Horizontal Scroll Hijack

UX Rating: OK
UI Purpose: Creative Experience

Pros: This is a beautiful design that compliments the content. It would work well in a vertical or horizontal format. It feels as if you were scanning across the dining room table.

Cons: Again, the hijack controls the rate of your scroll and loads a selection of articles at a time, no matter how fast you try to scroll. This can be annoying. The design provides alternate methods to speed up the process by clicking the ‘scroll —>’ text button or dragging the page (which is favorable for tablets). However, on a computer, our natural instinct is to scroll, and the speed should be free-flowing.

Feedback: This is a nice horizontal design and works well to showcase the content. It would be better if the rate of scroll was not controlled and limitless. It would also be helpful to include a location status indicator to show our relative location within the content.

Horizontal Scroll Hijack

UX Rating: OK
UI Purpose: Storytelling

Pros: This method tells a story in a linear fashion, like a traditional book. This site does not control the scroll speed, which is nicer for the user. The user might skip content with this method but they will go back to reread it if they are interested. You can also drag to navigate.

Cons: The experience is smooth however it is missing a location status indicator to show your relative location within the content.

Parallax Scroll Hijack

UX Rating: OK
UI Purpose: Creative Experience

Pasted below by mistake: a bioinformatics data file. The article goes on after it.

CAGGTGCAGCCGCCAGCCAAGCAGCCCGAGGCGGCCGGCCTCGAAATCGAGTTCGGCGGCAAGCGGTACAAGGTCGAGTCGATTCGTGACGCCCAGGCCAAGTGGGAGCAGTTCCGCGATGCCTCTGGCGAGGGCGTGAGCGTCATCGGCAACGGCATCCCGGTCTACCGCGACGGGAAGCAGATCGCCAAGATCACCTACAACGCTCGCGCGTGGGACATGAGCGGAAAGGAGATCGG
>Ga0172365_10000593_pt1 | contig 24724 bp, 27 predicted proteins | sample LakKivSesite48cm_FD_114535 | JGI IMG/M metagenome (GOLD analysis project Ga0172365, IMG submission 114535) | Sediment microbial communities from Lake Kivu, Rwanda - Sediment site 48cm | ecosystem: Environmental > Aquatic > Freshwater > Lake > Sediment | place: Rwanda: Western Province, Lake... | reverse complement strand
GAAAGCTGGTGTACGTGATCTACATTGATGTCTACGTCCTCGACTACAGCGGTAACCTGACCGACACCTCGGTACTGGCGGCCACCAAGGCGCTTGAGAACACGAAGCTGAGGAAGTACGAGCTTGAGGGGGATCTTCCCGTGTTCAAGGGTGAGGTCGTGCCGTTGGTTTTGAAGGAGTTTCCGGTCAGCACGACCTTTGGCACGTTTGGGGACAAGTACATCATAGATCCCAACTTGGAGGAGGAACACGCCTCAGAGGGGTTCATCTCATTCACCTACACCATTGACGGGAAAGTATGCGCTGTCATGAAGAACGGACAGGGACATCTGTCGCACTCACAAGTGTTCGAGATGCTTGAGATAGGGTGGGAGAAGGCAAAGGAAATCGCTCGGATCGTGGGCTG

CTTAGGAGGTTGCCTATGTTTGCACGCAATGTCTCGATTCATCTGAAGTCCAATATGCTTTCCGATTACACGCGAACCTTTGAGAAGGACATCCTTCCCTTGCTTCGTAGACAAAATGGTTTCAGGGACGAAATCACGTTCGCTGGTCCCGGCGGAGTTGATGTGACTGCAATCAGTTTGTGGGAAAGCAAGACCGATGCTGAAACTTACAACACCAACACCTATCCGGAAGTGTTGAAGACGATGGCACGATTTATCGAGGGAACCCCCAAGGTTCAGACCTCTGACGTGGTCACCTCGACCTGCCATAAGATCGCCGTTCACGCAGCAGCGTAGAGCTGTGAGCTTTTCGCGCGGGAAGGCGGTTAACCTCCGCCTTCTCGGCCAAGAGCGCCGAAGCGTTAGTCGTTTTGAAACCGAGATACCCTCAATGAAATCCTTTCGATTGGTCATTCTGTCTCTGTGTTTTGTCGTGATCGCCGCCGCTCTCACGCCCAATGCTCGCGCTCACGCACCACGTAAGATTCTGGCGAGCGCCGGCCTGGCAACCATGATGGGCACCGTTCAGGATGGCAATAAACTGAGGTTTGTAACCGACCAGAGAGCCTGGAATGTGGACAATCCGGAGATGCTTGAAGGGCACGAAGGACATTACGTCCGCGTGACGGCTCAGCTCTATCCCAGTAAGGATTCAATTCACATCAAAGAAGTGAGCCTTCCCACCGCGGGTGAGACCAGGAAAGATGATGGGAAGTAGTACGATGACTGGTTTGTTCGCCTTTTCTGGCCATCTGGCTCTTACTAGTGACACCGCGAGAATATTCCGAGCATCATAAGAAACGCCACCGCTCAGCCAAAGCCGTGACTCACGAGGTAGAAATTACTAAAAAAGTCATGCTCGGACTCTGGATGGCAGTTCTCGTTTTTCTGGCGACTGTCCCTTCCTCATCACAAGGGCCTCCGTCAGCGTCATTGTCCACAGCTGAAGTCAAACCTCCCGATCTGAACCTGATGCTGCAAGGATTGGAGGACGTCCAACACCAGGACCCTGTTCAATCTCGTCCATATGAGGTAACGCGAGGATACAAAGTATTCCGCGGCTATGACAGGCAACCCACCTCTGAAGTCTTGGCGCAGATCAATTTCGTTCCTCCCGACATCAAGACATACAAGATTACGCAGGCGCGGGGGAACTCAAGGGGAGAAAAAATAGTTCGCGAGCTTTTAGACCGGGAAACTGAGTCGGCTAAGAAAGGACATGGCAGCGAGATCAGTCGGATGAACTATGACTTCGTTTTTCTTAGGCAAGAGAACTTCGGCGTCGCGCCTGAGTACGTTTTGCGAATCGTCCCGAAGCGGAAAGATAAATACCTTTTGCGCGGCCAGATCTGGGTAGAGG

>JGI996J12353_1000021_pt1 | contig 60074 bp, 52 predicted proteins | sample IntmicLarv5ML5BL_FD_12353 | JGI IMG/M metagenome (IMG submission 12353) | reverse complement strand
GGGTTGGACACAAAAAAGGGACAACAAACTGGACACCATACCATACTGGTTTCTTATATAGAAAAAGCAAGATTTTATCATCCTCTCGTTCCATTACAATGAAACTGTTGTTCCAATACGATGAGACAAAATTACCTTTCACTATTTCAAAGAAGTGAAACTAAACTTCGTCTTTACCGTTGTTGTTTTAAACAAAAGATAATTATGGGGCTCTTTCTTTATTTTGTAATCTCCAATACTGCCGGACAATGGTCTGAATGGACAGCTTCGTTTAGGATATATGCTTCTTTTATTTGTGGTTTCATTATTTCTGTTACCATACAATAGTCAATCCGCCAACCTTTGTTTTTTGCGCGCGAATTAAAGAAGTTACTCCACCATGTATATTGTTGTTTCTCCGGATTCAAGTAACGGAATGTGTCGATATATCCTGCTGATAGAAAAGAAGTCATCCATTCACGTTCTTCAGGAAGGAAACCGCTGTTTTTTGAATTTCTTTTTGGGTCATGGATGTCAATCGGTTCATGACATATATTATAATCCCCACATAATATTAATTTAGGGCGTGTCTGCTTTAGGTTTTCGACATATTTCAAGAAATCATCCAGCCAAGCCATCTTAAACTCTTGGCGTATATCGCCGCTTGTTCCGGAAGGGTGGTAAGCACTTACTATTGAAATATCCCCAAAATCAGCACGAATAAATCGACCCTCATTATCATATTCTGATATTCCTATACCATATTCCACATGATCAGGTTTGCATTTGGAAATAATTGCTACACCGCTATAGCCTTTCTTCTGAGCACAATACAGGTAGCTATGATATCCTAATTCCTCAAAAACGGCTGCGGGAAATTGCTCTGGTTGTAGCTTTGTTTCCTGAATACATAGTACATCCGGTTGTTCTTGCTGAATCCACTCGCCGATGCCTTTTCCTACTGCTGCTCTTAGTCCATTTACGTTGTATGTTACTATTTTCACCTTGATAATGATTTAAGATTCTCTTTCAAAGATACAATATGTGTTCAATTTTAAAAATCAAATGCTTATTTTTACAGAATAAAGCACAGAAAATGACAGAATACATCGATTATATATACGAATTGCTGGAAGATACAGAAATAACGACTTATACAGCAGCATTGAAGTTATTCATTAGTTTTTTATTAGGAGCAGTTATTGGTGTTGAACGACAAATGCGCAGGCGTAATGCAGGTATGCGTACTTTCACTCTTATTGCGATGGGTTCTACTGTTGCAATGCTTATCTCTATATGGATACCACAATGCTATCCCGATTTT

Pros: This page scroll design is very well done! You don’t feel as if a robot has hijacked your abilities to navigate the content. You have free will to control the scroll speed and your location on the page. It is a fun experience and makes me want to explore more! The location indicator is useful and the sticky menu items give a sense of grounding to a design that is full of movement.

Cons: It doesn’t need the ‘scroll to discover’ button at the start. There is a big debate about these types of indicators but my perspective is that people will naturally scroll (which is what this article is about) so why do we have to remind them. Less is more and let the user explore!

Horizontal / Parallax Scroll Hijack

UX Rating: OK
UI Purpose: Creative Experience

Pros: I like how this small section of hijacking adds movement to what could have been a long boring list of names. This works well because you are not moving around — the content is moving within the browser window. You control the scroll rate. Also, you can see from the numbers/names that the content loops — you don’t need to worry about missing anything (and you don’t need a location indicator).

Cons: None. It would be interesting to explore a mobile/tablet solution.

Many of the examples in this article were found on a curated list from — check out the full article for more inspiration. *You will find both useable and not so user-friendly examples on their experimental list.

Reflecting on this post: Do you strongly disagree? Did you learn something new? Could you offer alternate links and resources to continue the discussion? Please share your thoughts in the comments below.

Enjoyed this post? Click the applause button to help others find it!